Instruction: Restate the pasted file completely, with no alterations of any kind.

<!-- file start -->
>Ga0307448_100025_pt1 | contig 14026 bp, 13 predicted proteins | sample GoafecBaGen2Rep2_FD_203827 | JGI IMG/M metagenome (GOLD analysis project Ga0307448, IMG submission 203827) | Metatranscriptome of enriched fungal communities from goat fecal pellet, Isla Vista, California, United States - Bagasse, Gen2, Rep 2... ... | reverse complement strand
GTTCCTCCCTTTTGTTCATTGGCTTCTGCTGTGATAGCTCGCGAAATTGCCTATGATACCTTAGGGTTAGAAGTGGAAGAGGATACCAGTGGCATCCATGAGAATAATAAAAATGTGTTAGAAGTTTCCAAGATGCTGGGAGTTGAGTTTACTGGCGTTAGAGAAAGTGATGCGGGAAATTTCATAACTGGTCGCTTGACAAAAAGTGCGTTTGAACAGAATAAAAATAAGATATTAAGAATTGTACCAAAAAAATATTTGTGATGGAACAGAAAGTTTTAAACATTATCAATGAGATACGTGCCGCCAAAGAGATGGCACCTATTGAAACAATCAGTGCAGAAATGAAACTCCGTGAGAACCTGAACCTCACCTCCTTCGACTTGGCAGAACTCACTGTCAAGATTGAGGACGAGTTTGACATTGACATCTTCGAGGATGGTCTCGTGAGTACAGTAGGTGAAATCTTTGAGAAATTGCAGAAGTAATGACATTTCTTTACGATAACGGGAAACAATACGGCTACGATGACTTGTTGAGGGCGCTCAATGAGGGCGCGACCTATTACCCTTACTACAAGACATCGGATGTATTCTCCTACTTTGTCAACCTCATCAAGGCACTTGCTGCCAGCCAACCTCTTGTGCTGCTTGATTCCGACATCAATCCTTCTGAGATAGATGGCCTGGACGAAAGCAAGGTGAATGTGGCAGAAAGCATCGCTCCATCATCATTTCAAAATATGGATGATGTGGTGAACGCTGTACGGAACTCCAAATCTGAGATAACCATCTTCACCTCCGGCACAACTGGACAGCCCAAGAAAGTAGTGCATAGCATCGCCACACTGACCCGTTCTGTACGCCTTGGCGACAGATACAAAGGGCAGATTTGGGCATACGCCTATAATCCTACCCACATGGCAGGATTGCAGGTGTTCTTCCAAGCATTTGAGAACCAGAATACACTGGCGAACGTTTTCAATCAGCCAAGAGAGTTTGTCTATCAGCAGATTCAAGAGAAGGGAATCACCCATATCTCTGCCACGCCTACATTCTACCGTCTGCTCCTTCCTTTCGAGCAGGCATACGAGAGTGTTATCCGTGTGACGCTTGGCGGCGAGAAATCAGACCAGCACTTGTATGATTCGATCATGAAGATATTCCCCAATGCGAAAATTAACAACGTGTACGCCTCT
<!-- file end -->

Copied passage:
>Ga0307448_100025_pt1 | contig 14026 bp, 13 predicted proteins | sample GoafecBaGen2Rep2_FD_203827 | JGI IMG/M metagenome (GOLD analysis project Ga0307448, IMG submission 203827) | Metatranscriptome of enriched fungal communities from goat fecal pellet, Isla Vista, California, United States - Bagasse, Gen2, Rep 2... ... | reverse complement strand
GTTCCTCCCTTTTGTTCATTGGCTTCTGCTGTGATAGCTCGCGAAATTGCCTATGATACCTTAGGGTTAGAAGTGGAAGAGGATACCAGTGGCATCCATGAGAATAATAAAAATGTGTTAGAAGTTTCCAAGATGCTGGGAGTTGAGTTTACTGGCGTTAGAGAAAGTGATGCGGGAAATTTCATAACTGGTCGCTTGACAAAAAGTGCGTTTGAACAGAATAAAAATAAGATATTAAGAATTGTACCAAAAAAATATTTGTGATGGAACAGAAAGTTTTAAACATTATCAATGAGATACGTGCCGCCAAAGAGATGGCACCTATTGAAACAATCAGTGCAGAAATGAAACTCCGTGAGAACCTGAACCTCACCTCCTTCGACTTGGCAGAACTCACTGTCAAGATTGAGGACGAGTTTGACATTGACATCTTCGAGGATGGTCTCGTGAGTACAGTAGGTGAAATCTTTGAGAAATTGCAGAAGTAATGACATTTCTTTACGATAACGGGAAACAATACGGCTACGATGACTTGTTGAGGGCGCTCAATGAGGGCGCGACCTATTACCCTTACTACAAGACATCGGATGTATTCTCCTACTTTGTCAACCTCATCAAGGCACTTGCTGCCAGCCAACCTCTTGTGCTGCTTGATTCCGACATCAATCCTTCTGAGATAGATGGCCTGGACGAAAGCAAGGTGAATGTGGCAGAAAGCATCGCTCCATCATCATTTCAAAATATGGATGATGTGGTGAACGCTGTACGGAACTCCAAATCTGAGATAACCATCTTCACCTCCGGCACAACTGGACAGCCCAAGAAAGTAGTGCATAGCATCGCCACACTGACCCGTTCTGTACGCCTTGGCGACAGATACAAAGGGCAGATTTGGGCATACGCCTATAATCCTACCCACATGGCAGGATTGCAGGTGTTCTTCCAAGCATTTGAGAACCAGAATACACTGGCGAACGTTTTCAATCAGCCAAGAGAGTTTGTCTATCAGCAGATTCAAGAGAAGGGAATCACCCATATCTCTGCCACGCCTACATTCTACCGTCTGCTCCTTCCTTTCGAGCAGGCATACGAGAGTGTTATCCGTGTGACGCTTGGCGGCGAGAAATCAGACCAGCACTTGTATGATTCGATCATGAAGATATTCCCCAATGCGAAAATTAACAACGTGTACGCCTCT